By Eva Taylor
FRANKFURT (Reuters) - The European Central Bank will reveal more detail on Monday on how it plans to go about checking that top euro zone banks have the risks on their balance sheets under control.
The ECB's asset quality review, or AQR, is part of a broader examination that also includes a stress test to see how banks hold up under shock scenarios, to avoid nasty surprises once the ECB takes up responsibility for supervising them from November.
It aims to encourage banks to recognize losses on loans or investments that have soured over time, allowing them to regain investors' trust and free up capacity to grant new loans to help along the euro zone's fragile economic recovery.
"The devil will be in the detail and the risks of lowest common denominator and compromise in such a multilateral process are legion," said Morgan Stanley's Huw van Steenis.
"This is why the market still has many doubts on how cathartic a process the AQR and stress tests will be."
The ECB will address at least some of such doubts on Monday by laying out, for example, how it will define when a loan has turned bad and what the next steps will be.
On Friday, the European Banking Authority (EBA) set out key parameters for the stress tests it coordinates, which imply that the probe will be tougher than previous ones.
The two reviews will eventually feed into each other and their timings will overlap somewhat, but the overall result -spelling out the size of any capital shortfall - will only be published in October.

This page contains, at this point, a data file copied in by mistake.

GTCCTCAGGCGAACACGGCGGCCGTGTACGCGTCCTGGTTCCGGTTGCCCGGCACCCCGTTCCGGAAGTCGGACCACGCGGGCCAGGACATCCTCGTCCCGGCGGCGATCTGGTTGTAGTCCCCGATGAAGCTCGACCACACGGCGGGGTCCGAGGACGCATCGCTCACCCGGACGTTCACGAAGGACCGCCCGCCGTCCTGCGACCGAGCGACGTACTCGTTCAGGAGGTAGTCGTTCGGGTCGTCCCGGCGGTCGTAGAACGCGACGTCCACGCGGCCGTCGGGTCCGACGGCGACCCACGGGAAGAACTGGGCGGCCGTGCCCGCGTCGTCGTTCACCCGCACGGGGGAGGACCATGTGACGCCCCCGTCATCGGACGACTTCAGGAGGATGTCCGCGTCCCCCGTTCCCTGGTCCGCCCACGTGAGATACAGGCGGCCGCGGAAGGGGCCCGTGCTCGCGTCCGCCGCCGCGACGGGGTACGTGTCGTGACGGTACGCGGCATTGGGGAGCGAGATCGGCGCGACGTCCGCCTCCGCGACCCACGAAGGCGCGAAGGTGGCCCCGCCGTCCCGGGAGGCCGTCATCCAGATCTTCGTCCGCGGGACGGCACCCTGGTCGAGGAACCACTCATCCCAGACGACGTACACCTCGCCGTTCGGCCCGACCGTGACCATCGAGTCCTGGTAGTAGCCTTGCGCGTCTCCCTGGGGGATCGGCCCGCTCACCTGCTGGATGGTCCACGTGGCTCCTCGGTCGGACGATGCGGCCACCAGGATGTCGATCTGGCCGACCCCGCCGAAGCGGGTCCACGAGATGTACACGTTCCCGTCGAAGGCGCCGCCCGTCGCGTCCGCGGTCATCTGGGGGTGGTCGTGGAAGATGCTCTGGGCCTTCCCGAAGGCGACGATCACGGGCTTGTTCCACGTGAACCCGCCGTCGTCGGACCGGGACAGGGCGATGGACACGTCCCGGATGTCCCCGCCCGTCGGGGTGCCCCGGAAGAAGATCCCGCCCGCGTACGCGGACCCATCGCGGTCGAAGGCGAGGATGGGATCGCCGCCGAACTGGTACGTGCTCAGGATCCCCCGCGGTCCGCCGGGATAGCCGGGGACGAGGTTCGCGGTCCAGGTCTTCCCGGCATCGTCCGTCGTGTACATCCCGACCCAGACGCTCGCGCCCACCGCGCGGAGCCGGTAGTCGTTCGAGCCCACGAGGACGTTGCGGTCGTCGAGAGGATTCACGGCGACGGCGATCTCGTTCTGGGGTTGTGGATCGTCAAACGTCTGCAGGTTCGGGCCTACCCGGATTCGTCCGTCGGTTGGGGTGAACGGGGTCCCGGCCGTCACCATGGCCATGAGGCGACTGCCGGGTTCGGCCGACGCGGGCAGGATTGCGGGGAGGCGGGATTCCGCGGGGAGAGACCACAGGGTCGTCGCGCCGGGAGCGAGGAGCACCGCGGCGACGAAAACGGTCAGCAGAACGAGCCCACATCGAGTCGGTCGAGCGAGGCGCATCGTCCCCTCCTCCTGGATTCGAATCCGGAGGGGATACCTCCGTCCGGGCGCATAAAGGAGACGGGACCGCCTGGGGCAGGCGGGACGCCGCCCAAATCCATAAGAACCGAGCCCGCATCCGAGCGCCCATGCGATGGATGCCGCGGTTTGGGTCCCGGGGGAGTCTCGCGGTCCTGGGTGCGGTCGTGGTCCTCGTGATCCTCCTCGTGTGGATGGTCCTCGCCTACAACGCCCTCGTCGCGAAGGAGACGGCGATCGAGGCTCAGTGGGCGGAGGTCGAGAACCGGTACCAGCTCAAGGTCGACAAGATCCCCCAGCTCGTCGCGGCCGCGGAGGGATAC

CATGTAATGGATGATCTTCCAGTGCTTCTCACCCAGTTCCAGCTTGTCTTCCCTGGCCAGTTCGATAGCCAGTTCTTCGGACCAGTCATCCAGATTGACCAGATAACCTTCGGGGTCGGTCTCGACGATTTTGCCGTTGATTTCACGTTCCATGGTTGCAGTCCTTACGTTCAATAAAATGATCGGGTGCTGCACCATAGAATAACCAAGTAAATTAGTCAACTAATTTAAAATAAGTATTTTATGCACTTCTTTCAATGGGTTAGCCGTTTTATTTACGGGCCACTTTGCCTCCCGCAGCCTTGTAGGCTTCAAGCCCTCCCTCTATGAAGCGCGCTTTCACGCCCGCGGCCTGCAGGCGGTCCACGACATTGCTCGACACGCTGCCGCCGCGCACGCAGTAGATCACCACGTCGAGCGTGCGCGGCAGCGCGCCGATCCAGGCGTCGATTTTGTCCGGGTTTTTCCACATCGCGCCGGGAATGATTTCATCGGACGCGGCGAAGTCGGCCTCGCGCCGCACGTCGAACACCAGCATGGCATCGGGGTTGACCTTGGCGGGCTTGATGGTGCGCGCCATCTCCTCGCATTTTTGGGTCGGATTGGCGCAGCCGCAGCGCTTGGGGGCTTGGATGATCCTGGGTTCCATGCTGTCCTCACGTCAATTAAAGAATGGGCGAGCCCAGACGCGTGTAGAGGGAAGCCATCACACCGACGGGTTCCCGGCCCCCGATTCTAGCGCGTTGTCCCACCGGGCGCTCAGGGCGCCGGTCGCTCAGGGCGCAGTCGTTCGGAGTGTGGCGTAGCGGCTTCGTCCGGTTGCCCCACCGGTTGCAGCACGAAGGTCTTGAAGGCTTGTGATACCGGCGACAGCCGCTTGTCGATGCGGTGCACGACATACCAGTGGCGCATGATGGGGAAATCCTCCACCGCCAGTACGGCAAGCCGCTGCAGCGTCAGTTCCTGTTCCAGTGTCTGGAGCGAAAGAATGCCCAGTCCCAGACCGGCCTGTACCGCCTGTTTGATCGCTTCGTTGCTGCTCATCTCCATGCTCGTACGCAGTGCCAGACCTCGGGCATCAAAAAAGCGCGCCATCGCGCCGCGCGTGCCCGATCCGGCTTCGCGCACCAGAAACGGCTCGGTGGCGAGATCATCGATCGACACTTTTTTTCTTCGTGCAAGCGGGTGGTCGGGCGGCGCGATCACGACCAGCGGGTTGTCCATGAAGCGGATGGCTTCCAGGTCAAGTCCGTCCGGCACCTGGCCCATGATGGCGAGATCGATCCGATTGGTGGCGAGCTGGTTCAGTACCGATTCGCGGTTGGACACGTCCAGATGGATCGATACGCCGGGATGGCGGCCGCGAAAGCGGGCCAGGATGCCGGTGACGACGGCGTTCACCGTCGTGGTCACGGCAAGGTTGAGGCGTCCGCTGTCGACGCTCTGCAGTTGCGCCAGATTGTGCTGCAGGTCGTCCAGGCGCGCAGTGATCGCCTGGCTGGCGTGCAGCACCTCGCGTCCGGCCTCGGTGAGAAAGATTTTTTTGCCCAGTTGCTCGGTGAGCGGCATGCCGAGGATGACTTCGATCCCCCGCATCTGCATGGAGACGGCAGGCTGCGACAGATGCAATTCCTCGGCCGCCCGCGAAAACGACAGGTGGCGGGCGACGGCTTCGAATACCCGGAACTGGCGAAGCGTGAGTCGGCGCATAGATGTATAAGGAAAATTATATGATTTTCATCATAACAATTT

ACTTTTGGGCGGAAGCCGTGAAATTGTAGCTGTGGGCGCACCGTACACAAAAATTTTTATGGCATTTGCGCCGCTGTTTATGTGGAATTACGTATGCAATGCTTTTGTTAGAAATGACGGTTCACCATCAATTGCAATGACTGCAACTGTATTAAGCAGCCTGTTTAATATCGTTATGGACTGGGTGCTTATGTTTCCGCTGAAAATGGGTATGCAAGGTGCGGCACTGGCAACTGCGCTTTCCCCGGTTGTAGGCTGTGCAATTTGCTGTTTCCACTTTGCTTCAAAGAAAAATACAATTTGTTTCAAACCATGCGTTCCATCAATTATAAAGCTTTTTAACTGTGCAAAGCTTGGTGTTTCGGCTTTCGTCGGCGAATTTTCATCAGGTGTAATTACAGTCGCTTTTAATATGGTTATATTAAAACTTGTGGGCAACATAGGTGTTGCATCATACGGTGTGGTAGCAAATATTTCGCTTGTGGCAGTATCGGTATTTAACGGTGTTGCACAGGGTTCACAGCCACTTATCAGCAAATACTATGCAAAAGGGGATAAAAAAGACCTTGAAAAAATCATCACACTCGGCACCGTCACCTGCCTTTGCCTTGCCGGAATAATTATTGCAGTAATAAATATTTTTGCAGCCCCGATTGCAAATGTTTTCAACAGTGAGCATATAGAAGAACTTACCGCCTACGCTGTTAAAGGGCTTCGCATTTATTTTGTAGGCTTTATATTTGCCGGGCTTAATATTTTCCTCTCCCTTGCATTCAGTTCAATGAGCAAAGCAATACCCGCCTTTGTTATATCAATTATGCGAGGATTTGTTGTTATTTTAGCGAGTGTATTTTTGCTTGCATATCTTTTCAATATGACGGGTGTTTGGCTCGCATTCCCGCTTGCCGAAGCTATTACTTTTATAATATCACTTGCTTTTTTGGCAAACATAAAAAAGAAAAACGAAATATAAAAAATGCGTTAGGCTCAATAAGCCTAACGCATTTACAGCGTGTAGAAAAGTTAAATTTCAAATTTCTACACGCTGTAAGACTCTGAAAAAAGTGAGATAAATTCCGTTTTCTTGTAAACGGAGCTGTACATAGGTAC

Analysts have estimated the tests will show the banks need up to 100 billion euros of fresh capital.
Over the past couple of months, the ECB has collected vast streams of data from the 128 banks that are taking part in the exercise, and a deadline for some lenders to deliver extensive detail on their trading books and risk models is approaching.
National supervisors have also identified particularly risky portfolios they would like included in the in-depth review, which the ECB now needs to review and approve.
In Germany, for example, shipping is likely to be looked at closely. The country was a global leader in ship lending before the financial crisis struck and the global economic downturn crimped trade flows, wiping out the profits that shippers need to pay off their loans.
Over the next couple of months, ECB inspectors will make sure the lenders have set aside sufficient capital for possible loan losses, check for data accuracy and run on-site reviews - the most complex part of the assessment.
Banks and investors are keen to find out how the ECB will go about this stage, which portfolios and assets will be looked at, and how the ECB defines certain key criteria, such as when a loan has gone bad.
Morgan Stanley sees Italy, the Netherlands and Austria in focus when it comes to non-performing loans, arguing that in Italy these continue to grow with no slowdown seen.
Italian lenders have been hard hit by writedowns on soured loans as the country's deepest recession in 60 years takes its toll on households and businesses.
Federico Ghizzoni, head of Italy's top lender UniCredit
(Editing by Catherine Evans)